DENIED? Public Service Loan Forgiveness HORRORS

DENIED? Public Service Loan Forgiveness HORRORS

DENIED pslf horrors

You may have seen in the news that 99% of the applicants to the public service loan forgiveness program have been denied.

By the end of this post, you'll know exactly why people are being denied and how to not be one of them. Scroll to the bottom if you'd rather watch the video.

We did the heavy lifting to make sure you get your loans forgiven.

Why are people being denied for public service loan forgiveness?

The first reason is that they don't have the right loan. To be eligible for public service loan forgiveness, you have to be in a Direct Loan. If you have other loans they can be consolidated into Direct Loans to be eligible, but you have to do that first.

The second reason is they refinance their debt in the middle of making their qualifying payments. Whenever you refinance your debt, even if you refinance to a direct loan, the clock still starts over, unfortunately.

The third reason is they didn't make 120 qualifying payments. In order to be a qualifying payment it has to be for the full amount shown due, so you can't do any partial payments. It can't be any later than 15 days after due date, so a late payment does not count. You also have to be employed by a qualifying employer.

What is a qualifying employer?

These are 501C-3's or nonprofits, in the government at any level (federal, state, local or tribal). You can work in emergency management, military service, public safety and law enforcement, public interest, legal services, early child education, public service for individuals with disabilities, public service for the elderly, public health, public education and public library services. There's also a lot with schools, like school library services, other school-based services, the Peace Corps and AmeriCorps also count.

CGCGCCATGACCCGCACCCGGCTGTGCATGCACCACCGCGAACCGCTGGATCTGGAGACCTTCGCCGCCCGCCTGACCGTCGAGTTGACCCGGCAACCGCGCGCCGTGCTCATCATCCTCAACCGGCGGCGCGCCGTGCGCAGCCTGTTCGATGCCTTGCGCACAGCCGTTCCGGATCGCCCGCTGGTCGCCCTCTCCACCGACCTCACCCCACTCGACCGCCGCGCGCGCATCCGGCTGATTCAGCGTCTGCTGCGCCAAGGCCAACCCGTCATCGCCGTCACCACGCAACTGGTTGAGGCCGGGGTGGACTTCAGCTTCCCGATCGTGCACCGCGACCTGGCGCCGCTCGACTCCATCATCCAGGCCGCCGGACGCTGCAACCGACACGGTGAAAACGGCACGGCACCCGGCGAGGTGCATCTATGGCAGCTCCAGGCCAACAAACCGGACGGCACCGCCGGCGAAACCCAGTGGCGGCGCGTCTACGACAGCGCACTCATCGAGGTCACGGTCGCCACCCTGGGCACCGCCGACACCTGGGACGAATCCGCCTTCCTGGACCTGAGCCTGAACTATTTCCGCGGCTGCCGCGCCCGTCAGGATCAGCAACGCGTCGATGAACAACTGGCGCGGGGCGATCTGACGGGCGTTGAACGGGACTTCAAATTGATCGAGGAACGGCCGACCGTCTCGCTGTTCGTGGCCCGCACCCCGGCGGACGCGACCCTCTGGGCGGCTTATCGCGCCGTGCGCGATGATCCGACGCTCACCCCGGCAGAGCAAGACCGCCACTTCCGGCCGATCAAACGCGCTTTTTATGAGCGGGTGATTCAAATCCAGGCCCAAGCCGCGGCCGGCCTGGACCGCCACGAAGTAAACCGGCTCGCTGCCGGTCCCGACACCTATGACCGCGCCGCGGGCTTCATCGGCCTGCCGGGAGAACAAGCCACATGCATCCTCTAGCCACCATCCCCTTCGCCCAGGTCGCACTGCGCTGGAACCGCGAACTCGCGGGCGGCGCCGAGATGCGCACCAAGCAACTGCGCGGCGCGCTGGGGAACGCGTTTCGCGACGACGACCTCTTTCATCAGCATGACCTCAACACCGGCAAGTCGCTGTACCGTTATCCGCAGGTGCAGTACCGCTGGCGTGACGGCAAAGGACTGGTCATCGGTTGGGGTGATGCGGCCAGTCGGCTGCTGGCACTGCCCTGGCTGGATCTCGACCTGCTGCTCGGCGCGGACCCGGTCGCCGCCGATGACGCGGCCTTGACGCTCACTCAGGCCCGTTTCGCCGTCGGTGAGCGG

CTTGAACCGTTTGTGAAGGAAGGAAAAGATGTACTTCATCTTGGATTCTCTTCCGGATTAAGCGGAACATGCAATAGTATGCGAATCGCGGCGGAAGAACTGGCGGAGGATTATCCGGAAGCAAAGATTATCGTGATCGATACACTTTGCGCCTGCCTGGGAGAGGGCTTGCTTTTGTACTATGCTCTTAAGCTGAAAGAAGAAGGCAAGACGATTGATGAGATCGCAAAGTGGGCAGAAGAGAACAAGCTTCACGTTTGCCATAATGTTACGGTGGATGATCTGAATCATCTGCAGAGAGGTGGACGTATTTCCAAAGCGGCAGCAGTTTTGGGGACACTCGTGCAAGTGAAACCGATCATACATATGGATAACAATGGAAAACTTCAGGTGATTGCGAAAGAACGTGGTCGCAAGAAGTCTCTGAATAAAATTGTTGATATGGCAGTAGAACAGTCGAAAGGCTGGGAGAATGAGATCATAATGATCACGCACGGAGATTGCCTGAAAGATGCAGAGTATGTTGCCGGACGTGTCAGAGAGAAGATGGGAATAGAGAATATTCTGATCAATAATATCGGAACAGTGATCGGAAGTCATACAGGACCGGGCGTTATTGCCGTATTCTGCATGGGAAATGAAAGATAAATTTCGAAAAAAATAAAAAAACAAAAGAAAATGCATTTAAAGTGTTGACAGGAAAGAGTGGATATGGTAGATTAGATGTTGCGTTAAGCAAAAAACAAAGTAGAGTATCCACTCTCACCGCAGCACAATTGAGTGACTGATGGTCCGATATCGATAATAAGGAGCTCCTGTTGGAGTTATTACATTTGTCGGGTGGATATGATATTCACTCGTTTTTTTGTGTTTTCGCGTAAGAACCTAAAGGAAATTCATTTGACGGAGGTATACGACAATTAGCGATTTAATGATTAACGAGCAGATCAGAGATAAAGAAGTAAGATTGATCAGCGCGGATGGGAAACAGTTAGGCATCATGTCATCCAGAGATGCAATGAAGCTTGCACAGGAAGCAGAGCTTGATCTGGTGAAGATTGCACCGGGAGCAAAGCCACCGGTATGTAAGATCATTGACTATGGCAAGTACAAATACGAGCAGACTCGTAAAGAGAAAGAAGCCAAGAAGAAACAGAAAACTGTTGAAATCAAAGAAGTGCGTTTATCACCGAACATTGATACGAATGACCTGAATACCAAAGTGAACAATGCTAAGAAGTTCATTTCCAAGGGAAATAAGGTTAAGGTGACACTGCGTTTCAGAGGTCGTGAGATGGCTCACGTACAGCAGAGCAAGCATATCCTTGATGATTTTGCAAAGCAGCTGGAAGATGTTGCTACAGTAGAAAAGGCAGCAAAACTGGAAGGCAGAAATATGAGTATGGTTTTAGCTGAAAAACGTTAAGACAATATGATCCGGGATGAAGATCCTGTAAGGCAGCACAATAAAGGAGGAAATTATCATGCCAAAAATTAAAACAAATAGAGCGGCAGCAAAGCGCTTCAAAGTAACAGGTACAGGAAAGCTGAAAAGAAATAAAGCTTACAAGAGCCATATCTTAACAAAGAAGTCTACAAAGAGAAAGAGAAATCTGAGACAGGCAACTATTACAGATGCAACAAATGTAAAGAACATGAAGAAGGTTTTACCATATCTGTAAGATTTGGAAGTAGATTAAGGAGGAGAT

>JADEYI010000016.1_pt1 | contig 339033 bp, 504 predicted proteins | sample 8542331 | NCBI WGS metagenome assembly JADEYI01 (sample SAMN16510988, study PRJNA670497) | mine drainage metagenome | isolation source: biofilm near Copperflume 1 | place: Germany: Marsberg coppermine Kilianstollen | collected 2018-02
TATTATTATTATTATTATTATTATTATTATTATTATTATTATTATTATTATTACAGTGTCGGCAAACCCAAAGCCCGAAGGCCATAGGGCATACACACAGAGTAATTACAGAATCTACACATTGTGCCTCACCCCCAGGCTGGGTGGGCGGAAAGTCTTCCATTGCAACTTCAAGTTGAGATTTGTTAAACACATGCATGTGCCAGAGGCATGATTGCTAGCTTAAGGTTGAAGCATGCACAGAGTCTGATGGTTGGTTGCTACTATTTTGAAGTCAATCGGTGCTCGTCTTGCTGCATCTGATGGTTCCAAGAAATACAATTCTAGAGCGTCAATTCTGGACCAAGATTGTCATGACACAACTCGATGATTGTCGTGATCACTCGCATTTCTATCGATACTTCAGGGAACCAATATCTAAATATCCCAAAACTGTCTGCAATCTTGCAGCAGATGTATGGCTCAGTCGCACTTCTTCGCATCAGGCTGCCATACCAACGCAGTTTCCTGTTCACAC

In order to also be counted as a qualifying employer, you must be employed full-time at at least 30 hours per week and you cannot have your loan in a grace period, deferment, or forbearance.

The fourth reason why people were denied for public service loan forgiveness is that they were not on an income driven repayment plan. You must be on the PAYE, REPAYE, IBR or ICR plans. One caveat is the standard ten year repayment plan, also counts. If you made a year of payments on that plan before switching to an income based repayment plan, you'd be able to count those qualifying payments. However, if you went to it any type of extended payment plan that is a payment period longer than 10 years, those do not count towards qualifying payments.